Members of the personnel committee take turns leading the interview based on questions the team has developed. Those questions have evolved over time, but generally focus on identifying candidates who share three Roosevelt priorities: family engagement, including a passionate commitment to serving Roosevelt’s students and families; innovative teaching strategies for their subject; and value for Roosevelt’s school community, shown through collaborative thinking and a positive response to feedback.
During one interview for the job opening in special education and math, for example, interviewers asked the candidate to describe a specific time when he struggled to connect with a parent. They also asked him to describe an experience in which he collaborated with a team member and it didn’t go well. How did he handle those situations, and what did he learn?
Because Roosevelt is the only comprehensive high school in the district with a global-studies program, the interviewers also asked the candidate how he might use contemporary world issues to increase rigor in the classroom. A math teacher on the committee asked, “How would you help students understand that division by zero is undefined?” A special-education teacher asked how the candidate managed time to meet paperwork deadlines and instruction and how he collaborated with general-education teachers to benefit students.
Ahmic, who has been on the personnel committee for four years, asserts the importance of a good group of colleagues. “I really want to be part of deciding who will be at Roosevelt the following year,” she says. “It’s so amazing to me that teachers have such a loud voice in this process. It’s literally teachers making the call, and I think that transparency in hiring is pretty amazing. I know it’s not the case everywhere.” When the committee cannot reach consensus, they put it to a vote. Ralston walks every staff member—including the two assistant principals and director of operations—through the hiring process. Teachers have led the decisionmaking for all positions in the building, and he has never countered their choices.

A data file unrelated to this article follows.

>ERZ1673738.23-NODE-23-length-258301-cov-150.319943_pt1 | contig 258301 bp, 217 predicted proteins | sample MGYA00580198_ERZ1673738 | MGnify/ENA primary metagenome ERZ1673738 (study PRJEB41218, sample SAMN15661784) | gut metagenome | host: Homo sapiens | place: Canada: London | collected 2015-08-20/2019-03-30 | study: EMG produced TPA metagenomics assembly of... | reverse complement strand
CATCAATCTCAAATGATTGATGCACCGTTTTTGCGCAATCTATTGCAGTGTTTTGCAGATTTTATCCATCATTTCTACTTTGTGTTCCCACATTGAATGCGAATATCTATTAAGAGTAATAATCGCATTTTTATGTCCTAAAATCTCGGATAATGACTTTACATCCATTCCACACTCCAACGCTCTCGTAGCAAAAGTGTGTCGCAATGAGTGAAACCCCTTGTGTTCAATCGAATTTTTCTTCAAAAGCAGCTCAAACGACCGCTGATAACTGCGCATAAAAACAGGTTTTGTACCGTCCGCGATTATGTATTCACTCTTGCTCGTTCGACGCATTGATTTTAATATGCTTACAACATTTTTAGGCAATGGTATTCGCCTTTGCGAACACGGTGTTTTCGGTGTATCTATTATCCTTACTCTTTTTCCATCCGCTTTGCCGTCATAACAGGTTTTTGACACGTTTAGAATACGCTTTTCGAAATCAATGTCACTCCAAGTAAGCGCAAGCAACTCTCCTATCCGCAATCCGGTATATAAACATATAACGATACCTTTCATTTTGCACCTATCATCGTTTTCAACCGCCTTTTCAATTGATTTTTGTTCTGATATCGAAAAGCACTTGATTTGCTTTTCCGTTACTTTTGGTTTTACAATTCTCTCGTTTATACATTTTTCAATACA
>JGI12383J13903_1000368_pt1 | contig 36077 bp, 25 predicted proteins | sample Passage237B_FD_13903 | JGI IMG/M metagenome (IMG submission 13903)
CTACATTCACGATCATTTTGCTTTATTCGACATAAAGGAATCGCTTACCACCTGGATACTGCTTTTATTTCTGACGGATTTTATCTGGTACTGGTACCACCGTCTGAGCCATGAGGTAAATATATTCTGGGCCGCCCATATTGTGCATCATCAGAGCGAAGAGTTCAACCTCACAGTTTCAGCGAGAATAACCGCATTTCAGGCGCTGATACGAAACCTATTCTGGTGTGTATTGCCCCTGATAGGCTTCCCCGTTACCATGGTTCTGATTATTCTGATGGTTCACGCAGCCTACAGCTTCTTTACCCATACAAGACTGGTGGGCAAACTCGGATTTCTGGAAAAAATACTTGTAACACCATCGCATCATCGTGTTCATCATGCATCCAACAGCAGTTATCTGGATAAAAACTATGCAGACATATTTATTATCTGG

During the hiring season, the personnel committee typically conducts interviews every Tuesday and Wednesday after school until six or seven in the evening. The interview season usually starts in April, with the goal of being fully staffed by June. “We do not want to be in a position where it’s August and we’re scrambling to fill positions,” says Ahmic, noting that the earlier they start the process, the more candidates they can interview “to really find somebody who would be a good fit for the school.” She adds, “If we’re hiring another Algebra 1 teacher, I want to work with that teacher over the summer to get to know each other and prepare ourselves for the upcoming school year.”